Synthetic analogs of purines, pyrimidines, nucleosides, and nucleotides altered in either the heterocyclic ring or the sugar moiety have numerous applications in clinical medicine. Their toxic effects reflect either inhibition of enzymes essential for nucleic acid synthesis or their incorporation into nucleic acids with resulting disruption of base-pairing. Oncologists employ 5-fluoro- or 5-iodouracil, 3-deoxyuridine, 6-thioguanine and 6-mer-captopurine, 5- or 6-azauridine, 5- or 6-azacytidine, and 8-azaguanine (Figure 33-12), which are incorporated into DNA prior to cell division. The purine analog allopurinol, used in treatment of hyperuricemia and gout, inhibits purine biosynthesis and xanthine oxidase activity. Cytarabine is used in chemotherapy of cancer. Finally, azathioprine, which is catabolized to 6-mercap-topurine, is employed during organ transplantation to suppress immunologic rejection.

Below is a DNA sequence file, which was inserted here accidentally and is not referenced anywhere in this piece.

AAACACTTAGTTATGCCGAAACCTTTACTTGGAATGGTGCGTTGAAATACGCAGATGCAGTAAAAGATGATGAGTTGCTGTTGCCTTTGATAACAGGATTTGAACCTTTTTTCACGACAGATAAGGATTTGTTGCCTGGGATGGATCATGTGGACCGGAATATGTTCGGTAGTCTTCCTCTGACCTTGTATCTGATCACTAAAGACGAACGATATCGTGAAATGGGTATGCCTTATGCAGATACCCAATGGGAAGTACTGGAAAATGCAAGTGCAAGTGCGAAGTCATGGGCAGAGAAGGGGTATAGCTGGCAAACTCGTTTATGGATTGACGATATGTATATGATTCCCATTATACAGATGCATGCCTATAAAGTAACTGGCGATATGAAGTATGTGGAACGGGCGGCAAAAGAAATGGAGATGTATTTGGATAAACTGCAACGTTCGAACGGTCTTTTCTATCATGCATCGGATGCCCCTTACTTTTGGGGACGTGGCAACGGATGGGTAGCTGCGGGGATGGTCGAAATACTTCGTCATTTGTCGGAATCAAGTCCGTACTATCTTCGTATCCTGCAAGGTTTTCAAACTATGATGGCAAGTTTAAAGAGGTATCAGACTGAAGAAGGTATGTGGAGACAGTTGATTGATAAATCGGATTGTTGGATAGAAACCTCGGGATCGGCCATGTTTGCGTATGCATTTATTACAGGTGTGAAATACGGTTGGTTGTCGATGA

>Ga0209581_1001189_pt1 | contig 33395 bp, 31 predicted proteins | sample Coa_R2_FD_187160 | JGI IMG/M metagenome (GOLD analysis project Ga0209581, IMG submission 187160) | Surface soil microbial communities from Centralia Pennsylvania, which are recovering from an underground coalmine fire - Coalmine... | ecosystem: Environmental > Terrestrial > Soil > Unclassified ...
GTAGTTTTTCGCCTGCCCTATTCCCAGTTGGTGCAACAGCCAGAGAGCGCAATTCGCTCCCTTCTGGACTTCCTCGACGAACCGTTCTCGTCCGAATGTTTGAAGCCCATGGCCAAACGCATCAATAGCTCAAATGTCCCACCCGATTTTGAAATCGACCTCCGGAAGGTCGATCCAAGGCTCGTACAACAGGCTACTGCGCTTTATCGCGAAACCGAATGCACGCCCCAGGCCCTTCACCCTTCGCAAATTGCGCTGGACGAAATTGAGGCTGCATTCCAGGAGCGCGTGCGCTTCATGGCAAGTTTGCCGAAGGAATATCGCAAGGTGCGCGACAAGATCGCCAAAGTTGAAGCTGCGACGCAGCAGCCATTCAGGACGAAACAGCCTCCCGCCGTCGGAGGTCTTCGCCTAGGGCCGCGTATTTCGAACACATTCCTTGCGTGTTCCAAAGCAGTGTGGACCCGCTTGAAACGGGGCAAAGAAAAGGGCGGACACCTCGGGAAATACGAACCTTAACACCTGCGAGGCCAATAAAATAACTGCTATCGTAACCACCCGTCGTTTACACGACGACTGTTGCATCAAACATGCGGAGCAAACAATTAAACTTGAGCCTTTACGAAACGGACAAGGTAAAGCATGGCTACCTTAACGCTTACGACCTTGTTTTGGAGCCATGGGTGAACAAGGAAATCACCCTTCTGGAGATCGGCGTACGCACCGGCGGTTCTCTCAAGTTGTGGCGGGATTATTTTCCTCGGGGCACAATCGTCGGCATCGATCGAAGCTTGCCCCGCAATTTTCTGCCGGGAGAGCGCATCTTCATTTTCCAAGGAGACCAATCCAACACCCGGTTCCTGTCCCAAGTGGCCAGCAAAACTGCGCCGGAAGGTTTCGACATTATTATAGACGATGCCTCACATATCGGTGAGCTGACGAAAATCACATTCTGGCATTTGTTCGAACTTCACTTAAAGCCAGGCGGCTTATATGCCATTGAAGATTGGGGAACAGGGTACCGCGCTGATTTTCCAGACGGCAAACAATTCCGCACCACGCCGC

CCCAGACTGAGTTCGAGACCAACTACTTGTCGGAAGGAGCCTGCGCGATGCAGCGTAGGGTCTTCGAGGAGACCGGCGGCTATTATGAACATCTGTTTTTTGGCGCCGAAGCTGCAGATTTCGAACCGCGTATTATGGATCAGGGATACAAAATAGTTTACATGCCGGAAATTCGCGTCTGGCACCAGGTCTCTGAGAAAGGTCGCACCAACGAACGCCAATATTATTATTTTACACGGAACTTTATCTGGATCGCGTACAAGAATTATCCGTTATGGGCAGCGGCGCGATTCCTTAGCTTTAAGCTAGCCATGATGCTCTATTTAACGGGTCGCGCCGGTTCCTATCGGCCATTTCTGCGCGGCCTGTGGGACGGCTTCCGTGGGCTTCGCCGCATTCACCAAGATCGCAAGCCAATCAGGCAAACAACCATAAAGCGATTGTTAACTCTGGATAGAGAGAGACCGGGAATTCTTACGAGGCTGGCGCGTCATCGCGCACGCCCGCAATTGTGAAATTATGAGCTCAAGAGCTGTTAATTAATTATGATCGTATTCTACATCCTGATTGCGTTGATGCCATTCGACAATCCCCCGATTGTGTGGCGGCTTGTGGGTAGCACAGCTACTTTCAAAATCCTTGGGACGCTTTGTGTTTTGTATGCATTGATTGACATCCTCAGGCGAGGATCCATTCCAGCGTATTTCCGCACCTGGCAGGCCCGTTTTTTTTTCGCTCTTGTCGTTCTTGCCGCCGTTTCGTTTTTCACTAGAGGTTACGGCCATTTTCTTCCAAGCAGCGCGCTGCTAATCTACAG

HO H 5-Iodo-2'-deoxyuridine
HO OH 6-Azauridine
Figure 33-12. Selected synthetic pyrimidine and purine analogs.
Nonhydrolyzable Nucleoside Triphosphate Analogs Serve as Research Tools
Synthetic nonhydrolyzable analogs of nucleoside triphosphates (Figure 33-13) allow investigators to distinguish the effects of nucleotides due to phosphoryl transfer from effects mediated by occupancy of allosteric nucleotide-binding sites on regulated enzymes.
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